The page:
La Profesora Abstraída

Weblog of Michelle Dion, Assistant Professor in the Department of Political Science, at McMaster University. My blog has moved to michelledion.com/blog. Visit my other website.

Tuesday, November 15, 2005

Mexico 06, an update

Despite the lack of posts recently, I have been following the progress in the candidate selection process in Mexico for the 2006 elections. Here's a quick summary, without links to articles.

The PRI
Madrazo "won" the PRI nomination for president. I qualified the victory with " " because he did not face a real challenger. Earlier this year, the main candidates with a chance against Madrazo formed TUCOM in order to defeat Madrazo's nomination. Sometime this fall, TUCOM decided that Montiel would run against Madrazo and that the other members of TUCOM would not. Then, Montiel had to pull out of the race after allegations of financial shenanigans by his wife and children. The PRI ruled that nominations were closed and none of the other TUCOM candidates were allowed to register after Montiel withdrew.

That left Madrazo and Everado. (Yes, if you asked "Ever-who?," you've got the right idea.) And Madrazo has won a pyrrhic victory. Not to mention that I think he's one of the least electable PRIistas. Some of the TUCOMistas would have been better for the party.

The PAN
Felipe Calderon has the nomination. ("Whew...we dodged a bullet with Creel.") While Calderon is more electable than Creel (who was a controversial Secretary of State under Fox and spearheaded the desafuero campaign), Calderon will still have to convince voters that he will be more effective than Fox has been. Since Calderon has maintained a healthy distance from Fox while still being part of the cabinet, that might be a plausible sell. Governability will be the big issue for voters and the PAN.

The PRD
There was never any doubt that Lopez Obrador would have the nomination, especially since he was uncontested within the party. Characterized as a populist by the U.S. press, Lopez Obrador's popularity grew after the PAN and the PRI tried to have him convicted (and thus declared ineligible for election) for violating a court order to stop construction of a road in the D.F. while he was Mayor. AMLO will have to moderate his image while still appealing to the leftist base in Mexico City. While he's popular in the D.F., outside of the capital city, his support is weaker. Many remember his controversial career as a PRIista in his home state of Tabasco.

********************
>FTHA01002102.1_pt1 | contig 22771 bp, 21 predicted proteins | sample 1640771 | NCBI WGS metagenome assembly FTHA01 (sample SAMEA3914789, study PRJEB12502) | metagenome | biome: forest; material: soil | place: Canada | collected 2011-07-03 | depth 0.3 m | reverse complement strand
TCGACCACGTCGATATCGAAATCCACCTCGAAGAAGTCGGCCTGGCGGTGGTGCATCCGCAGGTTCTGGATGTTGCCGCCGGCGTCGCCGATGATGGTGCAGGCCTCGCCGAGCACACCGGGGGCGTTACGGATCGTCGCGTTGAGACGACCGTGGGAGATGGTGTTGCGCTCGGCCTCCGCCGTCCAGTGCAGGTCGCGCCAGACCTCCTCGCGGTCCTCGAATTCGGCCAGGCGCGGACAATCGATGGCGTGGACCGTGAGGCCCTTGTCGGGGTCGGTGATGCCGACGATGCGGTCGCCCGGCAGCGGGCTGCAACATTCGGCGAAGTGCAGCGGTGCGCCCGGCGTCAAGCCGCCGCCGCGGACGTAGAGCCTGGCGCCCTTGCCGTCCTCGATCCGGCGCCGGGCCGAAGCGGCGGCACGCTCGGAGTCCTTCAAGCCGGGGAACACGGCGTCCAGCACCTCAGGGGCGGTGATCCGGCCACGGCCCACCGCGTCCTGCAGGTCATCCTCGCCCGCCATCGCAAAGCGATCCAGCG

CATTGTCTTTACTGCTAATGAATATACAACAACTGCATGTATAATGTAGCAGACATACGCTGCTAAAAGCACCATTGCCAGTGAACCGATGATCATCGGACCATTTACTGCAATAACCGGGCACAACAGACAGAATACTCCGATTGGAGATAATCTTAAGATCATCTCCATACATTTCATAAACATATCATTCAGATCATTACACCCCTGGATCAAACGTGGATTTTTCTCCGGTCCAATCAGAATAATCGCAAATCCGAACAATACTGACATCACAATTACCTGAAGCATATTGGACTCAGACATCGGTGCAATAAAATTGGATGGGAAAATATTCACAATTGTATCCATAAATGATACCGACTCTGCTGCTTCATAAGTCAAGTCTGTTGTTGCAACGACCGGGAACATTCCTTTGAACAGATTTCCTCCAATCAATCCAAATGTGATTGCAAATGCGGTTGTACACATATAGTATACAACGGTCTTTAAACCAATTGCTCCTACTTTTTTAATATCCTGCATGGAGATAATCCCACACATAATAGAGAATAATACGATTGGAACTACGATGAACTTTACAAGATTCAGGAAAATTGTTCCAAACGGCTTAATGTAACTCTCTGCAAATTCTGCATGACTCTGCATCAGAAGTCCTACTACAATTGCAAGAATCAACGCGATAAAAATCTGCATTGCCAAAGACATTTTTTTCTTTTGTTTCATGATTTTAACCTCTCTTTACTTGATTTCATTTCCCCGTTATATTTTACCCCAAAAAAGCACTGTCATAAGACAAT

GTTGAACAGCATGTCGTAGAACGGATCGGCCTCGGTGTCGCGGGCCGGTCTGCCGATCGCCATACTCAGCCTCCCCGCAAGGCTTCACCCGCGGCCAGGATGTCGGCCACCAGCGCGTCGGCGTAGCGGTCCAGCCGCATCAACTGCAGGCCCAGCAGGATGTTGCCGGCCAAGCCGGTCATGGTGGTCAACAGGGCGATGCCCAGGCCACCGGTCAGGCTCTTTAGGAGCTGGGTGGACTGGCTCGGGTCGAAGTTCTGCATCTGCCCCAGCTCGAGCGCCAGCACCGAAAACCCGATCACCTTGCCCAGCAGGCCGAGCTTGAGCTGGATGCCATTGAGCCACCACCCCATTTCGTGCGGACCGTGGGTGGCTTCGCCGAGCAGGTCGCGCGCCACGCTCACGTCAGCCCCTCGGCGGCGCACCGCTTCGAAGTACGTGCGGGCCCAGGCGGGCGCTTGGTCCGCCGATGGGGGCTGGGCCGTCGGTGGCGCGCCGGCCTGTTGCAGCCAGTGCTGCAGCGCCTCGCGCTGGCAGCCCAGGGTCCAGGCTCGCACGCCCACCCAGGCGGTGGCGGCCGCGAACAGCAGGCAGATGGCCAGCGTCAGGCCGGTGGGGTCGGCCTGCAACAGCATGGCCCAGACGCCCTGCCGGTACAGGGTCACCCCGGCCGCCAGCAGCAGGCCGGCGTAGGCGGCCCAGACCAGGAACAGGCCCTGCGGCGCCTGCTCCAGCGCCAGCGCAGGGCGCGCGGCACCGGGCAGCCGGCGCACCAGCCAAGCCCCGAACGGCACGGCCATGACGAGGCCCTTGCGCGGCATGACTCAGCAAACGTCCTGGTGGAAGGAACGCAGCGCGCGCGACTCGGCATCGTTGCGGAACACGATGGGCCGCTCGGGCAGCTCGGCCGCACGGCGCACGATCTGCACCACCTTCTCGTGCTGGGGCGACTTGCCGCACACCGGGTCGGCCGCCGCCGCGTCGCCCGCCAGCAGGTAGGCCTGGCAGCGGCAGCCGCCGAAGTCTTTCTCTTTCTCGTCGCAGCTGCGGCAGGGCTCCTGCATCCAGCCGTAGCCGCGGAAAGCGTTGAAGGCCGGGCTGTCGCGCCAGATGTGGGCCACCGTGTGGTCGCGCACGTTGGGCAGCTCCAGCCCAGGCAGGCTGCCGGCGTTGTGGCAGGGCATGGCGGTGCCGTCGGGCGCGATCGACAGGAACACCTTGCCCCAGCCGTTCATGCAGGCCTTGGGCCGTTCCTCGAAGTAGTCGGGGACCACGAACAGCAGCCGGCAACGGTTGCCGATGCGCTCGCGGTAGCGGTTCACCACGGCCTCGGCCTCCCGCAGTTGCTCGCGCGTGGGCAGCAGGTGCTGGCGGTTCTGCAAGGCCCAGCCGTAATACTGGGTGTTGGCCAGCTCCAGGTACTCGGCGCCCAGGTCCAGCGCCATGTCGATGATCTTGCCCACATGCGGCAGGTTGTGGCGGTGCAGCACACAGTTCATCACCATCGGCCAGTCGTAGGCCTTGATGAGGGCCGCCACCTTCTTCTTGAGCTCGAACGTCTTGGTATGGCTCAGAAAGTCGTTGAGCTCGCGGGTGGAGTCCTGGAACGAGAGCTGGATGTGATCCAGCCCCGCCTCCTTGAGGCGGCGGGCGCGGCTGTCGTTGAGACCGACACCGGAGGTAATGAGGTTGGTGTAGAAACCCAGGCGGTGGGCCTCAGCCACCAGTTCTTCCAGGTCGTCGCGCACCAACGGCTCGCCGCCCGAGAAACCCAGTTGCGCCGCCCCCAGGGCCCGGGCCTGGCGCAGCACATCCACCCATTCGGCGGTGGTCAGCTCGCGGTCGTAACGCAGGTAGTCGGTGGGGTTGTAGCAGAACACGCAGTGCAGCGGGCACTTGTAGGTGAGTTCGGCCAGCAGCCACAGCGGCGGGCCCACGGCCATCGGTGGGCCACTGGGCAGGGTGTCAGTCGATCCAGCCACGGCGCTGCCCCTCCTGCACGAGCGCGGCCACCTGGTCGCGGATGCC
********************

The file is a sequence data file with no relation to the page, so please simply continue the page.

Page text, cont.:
So, who will be President in 2006? I'd call it a two way race between the PAN and PRD if I didn't think that Madrazo had significant financial backing behind his candidacy. It's still to early to call, and I haven't seen any recent poll numbers of voters.


posted by Michelle @ 10:33 AM,

3 Comments:

At 11/15/2005 1:57 PM, Anonymous Matthew Shugart said...

According to a poll by ANSA released on Nov. 7:

López Obrador (PRD): 39
Madrazo (PRI): 29
Calderón (PAN): 25

I have some thoughts on the race and the likely congressional balance at Fruits and Votes.

 
At 11/16/2005 11:43 AM, Blogger Michelle said...

Skimmed your post, and it looks like we have similar expectations. Will post more this weekend when I'm not attending high power lunches with the director of a Latin American NSF agency. :)

Oh, and the less glamorous alternative: grading graduate methods papers and teaching....

 
At 11/18/2005 9:55 PM, Blogger Camilo Pino said...

If the Mexican elections were to happen today, neo-populist candidate Manuel Lopez-Obrador would win by a narrow marging.

The leftist club would get the biggest Latin American prize: Mexico.

What a club: Archetypal-Dictator Fidel Castro, Retro-Narco-Sandinista Carlos Ortega sitting together with Neo-Populists Lula da Silva, Hugo Chavez and Néstor Kirchner in the board of directors.


The good news is that the Mexican elections are scheduled for mid-2006 and, if we are to believe a recently published survey, Lopez-Obrador is quickly losing ground.


These are Consulta Mitofsky's numbers:
-Lopez-Obrador fell to 29.5% from 37.9% in August, losing almost 10% in two months.
-Roberto Madrazo, the Institutional Revolutionary Party is second with 25.7%.
-Felipe Calderón from ruling National Action Party is at 24.4%.

Lopez-Obrador's fall look promising. Perhaps the Mexican, unlike other neighbors, have learned populism is always for worse.

This and more in Need to Know
http://ntklac.blogspot.com
It's not in the headlines but you Need to Know It

 

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